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Unstable Housing and Kidney Disease: A Primer.

Abstract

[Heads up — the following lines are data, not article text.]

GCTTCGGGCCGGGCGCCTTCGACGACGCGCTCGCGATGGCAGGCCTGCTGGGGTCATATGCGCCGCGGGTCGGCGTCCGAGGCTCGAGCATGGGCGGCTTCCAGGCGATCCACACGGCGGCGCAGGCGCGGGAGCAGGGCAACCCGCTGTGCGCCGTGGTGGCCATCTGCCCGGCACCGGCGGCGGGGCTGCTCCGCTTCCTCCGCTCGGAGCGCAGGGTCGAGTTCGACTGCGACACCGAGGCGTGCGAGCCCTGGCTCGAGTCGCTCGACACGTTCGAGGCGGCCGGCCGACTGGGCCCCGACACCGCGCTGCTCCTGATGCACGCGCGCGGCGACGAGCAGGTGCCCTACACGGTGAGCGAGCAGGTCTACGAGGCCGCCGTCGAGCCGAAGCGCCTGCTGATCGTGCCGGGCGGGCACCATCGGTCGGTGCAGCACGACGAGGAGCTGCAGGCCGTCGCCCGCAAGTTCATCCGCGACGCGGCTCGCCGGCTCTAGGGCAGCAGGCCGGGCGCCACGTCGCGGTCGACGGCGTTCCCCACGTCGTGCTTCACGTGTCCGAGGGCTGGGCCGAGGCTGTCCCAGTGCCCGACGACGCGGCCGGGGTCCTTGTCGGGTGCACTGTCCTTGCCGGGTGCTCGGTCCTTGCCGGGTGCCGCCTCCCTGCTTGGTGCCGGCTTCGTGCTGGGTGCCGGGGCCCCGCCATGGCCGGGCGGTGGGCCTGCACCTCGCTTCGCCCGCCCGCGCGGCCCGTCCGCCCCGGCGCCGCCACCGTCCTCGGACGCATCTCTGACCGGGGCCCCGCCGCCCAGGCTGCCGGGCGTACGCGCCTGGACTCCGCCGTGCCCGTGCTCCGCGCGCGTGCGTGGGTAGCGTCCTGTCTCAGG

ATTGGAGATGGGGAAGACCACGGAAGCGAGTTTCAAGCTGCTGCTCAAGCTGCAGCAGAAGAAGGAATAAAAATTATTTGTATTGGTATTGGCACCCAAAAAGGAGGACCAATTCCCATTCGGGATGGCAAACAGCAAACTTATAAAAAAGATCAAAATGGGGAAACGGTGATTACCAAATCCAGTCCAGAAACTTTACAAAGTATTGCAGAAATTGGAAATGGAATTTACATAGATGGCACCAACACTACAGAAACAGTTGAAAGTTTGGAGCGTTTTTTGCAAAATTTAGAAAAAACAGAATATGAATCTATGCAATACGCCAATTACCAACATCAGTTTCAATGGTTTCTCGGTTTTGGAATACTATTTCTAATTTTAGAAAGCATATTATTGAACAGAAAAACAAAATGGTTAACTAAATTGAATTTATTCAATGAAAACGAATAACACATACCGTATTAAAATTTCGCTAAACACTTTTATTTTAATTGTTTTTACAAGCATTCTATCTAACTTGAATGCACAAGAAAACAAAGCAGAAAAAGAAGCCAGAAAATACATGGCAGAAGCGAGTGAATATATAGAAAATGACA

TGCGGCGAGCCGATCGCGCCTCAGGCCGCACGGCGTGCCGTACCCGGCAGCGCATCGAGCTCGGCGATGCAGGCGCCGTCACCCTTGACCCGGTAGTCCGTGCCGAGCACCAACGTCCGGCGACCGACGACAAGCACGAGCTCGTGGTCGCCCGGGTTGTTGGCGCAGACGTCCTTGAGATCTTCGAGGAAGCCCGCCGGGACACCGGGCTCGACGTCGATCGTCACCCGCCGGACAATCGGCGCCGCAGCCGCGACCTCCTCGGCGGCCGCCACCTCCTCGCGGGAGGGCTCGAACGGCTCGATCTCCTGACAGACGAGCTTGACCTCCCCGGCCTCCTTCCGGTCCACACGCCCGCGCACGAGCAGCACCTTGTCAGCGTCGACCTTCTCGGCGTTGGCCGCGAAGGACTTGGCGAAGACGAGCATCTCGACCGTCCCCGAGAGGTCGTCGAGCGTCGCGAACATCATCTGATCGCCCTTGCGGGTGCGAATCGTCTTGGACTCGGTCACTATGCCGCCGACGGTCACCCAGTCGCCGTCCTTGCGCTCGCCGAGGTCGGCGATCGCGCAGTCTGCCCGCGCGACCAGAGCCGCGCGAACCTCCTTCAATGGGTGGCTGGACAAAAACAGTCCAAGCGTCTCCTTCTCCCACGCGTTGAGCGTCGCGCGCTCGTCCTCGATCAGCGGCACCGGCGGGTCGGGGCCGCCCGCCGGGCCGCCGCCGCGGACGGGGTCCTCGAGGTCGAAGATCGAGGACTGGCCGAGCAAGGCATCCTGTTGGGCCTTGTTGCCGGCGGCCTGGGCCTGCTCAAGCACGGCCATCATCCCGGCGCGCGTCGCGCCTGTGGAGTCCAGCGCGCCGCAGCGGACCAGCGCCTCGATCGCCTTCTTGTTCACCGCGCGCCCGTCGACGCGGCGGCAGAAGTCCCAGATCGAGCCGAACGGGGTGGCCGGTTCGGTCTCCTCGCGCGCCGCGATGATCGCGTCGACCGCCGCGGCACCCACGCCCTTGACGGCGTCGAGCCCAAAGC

Stable housing is essential for health. Over 580,000 Americans experienced homelessness during one night in 2020, and over 37 million households spend over 30% of their income on housing. Unstable housing has been associated with mortality, acute care utilization, communicable and non-communicable diseases, a higher risk of kidney disease, and kidney disease progression. In this review, we define various forms of unstable housing, provide an overview of the interaction between unstable housing and health, and discuss existing evidence associating housing and kidney disease. We provide historical context for unstable housing in the United States, and detail policy, community, and individual-level factors that contribute to the risk of unstable housing. Unstable housing likely affects kidney health via a complex interplay of individual and structural factors. Various screening tools are available for use by providers. Special considerations should be made when working with individuals experiencing unstable housing to meet their unique needs, facilitate health care engagement, and optimize outcomes. Housing interventions have been shown to improve outcomes and should be examined for their role in kidney disease.

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